• Ready or Not #94: Re-assess Food Storage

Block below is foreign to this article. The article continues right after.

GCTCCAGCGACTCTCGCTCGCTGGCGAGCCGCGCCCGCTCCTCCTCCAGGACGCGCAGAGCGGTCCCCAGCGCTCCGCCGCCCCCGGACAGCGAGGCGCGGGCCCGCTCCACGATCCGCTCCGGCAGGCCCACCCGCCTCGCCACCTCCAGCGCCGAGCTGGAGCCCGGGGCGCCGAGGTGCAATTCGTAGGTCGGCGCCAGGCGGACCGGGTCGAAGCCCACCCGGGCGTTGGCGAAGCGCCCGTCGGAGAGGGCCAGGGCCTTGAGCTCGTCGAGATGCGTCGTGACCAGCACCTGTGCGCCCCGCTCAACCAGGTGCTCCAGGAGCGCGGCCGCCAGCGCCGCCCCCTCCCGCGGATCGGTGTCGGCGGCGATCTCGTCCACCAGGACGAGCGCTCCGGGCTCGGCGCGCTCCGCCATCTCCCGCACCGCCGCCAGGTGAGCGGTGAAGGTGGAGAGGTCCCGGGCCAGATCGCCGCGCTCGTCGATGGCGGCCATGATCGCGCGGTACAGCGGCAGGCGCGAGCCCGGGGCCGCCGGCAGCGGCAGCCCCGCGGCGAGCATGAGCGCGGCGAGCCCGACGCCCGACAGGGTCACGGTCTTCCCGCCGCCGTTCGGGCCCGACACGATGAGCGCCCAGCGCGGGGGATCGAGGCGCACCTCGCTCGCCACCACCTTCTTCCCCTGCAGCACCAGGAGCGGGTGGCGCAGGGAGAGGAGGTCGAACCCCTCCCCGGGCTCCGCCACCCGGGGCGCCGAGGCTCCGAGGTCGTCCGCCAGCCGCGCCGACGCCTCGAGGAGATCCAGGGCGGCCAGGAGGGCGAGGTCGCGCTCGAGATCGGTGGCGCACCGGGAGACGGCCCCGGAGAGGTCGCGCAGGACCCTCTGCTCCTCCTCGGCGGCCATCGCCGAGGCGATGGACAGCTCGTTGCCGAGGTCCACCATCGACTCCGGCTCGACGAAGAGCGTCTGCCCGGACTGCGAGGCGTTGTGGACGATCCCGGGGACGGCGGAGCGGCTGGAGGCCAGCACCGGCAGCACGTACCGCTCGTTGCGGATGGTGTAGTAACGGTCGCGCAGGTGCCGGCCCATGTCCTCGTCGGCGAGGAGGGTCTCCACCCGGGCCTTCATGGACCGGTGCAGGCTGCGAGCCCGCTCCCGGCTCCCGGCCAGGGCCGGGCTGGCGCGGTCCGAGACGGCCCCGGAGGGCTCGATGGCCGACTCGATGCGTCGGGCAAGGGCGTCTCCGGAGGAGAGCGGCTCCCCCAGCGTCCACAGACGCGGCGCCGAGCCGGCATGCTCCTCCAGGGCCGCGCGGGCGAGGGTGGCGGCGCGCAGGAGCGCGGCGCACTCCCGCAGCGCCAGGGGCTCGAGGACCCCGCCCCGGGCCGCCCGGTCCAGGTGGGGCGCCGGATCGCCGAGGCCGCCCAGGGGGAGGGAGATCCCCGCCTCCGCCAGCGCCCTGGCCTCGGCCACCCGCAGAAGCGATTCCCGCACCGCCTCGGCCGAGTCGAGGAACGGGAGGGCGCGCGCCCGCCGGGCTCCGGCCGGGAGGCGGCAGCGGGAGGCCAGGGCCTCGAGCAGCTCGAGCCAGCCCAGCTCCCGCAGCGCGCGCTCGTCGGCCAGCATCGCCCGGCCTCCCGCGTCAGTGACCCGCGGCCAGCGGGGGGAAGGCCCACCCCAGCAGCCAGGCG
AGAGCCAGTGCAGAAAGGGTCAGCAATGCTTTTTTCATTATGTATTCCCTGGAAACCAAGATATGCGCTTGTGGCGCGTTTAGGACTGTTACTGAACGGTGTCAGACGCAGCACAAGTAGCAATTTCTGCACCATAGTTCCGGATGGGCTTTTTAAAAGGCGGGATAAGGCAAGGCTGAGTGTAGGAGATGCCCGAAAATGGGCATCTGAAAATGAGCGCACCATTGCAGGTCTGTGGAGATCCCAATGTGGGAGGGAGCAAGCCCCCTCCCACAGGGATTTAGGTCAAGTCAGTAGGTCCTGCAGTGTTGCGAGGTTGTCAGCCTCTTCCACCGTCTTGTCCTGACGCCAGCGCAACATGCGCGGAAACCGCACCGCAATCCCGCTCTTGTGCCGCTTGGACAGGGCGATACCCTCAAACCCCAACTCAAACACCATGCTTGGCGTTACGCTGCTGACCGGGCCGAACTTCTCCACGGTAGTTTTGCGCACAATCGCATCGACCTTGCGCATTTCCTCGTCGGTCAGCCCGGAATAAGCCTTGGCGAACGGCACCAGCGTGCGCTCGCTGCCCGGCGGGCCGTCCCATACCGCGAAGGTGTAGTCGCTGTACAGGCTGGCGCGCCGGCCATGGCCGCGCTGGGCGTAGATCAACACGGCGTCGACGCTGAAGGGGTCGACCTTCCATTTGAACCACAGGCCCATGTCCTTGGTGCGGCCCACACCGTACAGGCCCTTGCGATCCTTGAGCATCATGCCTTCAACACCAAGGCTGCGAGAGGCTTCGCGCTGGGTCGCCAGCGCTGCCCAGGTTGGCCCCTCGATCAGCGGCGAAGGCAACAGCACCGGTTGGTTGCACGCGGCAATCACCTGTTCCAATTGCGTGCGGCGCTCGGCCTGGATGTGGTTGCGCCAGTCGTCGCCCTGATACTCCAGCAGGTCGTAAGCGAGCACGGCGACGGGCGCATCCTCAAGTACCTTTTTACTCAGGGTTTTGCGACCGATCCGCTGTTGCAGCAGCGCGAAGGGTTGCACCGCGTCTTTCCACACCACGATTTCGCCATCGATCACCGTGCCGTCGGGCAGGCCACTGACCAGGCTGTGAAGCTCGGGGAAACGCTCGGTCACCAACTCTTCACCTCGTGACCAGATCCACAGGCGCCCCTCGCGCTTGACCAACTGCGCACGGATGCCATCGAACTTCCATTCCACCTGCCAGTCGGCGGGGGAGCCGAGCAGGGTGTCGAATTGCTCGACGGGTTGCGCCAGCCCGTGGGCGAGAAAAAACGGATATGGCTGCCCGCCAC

My daughter gave me a cookbook by Zonya Foco, of “Zonya’s Health Bites” on PBS, for Christmas and I have been reading it, yes reading it, and I have really enjoyed it. (I have to say that I haven’t really read my Better Homes and Garden cookbook – I mostly just leaf through it). The reason that I like this cookbook so much is that she likes to cook like me – only she does it healthier. She isn’t into slaving over the stove for hours, but she is into presenting well-balanced meals that are appealing, healthy and quick. But the most important thing about how she cooks is that it is food storage friendly, very food storage friendly. In fact, at the back of the book there is a shopping list of foods that she suggests you have on hand at all times so that you can cook her meals quickly. She has one minute meals, five minute meals, 30 minute meals and slow cooker feasts. Basically, she has done all of your work for you; she gives you a shopping list, point by point on how to cook each meal and she doesn’t make you slave over the stove day and night – I really like her! This is such a good time of year to evaluate (or re-evaluate) your food storage because there aren’t any major holidays looming ahead. You now have time to analyze what you need to do to bring your food storage up to standard – one year’s supply of food and dry good sundry – including clothes and such. If you are going to make this work, then you are going to have to make specific plans. There are several ways that you can decide to take this on. One really quick way is to take your top 15 favorite recipes, multiply all of the ingredients by two and then again by 12 – then go buy however much your calculations say to buy. Remember, you don’t have to purchase it all at once. Wait for sales or just pick up a case here and there, whenever you go grocery shopping, and let it add up – it will add up quicker than you expect. Make sure that you have your 15 favorite breakfast, lunch, and dinner recipes – unless you only want to eat one meal a day. Another way to decide on what to store is to get online and download a list of what different agencies have determined to be the items that you need to survive for a year. After you get those items stored, you can spice your storage up by purchasing additional foodstuffs (e.g., mushrooms, olives, spices, and more) to make the meals that you create a little more fun and inviting. Remember, you want to build your food storage in such a way that you and your family will enjoy it when you use it – which should be an ongoing everyday thing. This is a really good time to talk about rotation. Remember that you should be using what you buy and then replacing it, always making sure that your food storage will be fresh, usable, and palatable. Remember – R&R, rotate and replenish. We will soon have A Prepared Home food storage calculator that will be extremely useful in managing and maintaining your storage. Good luck with your re-assessing endeavor!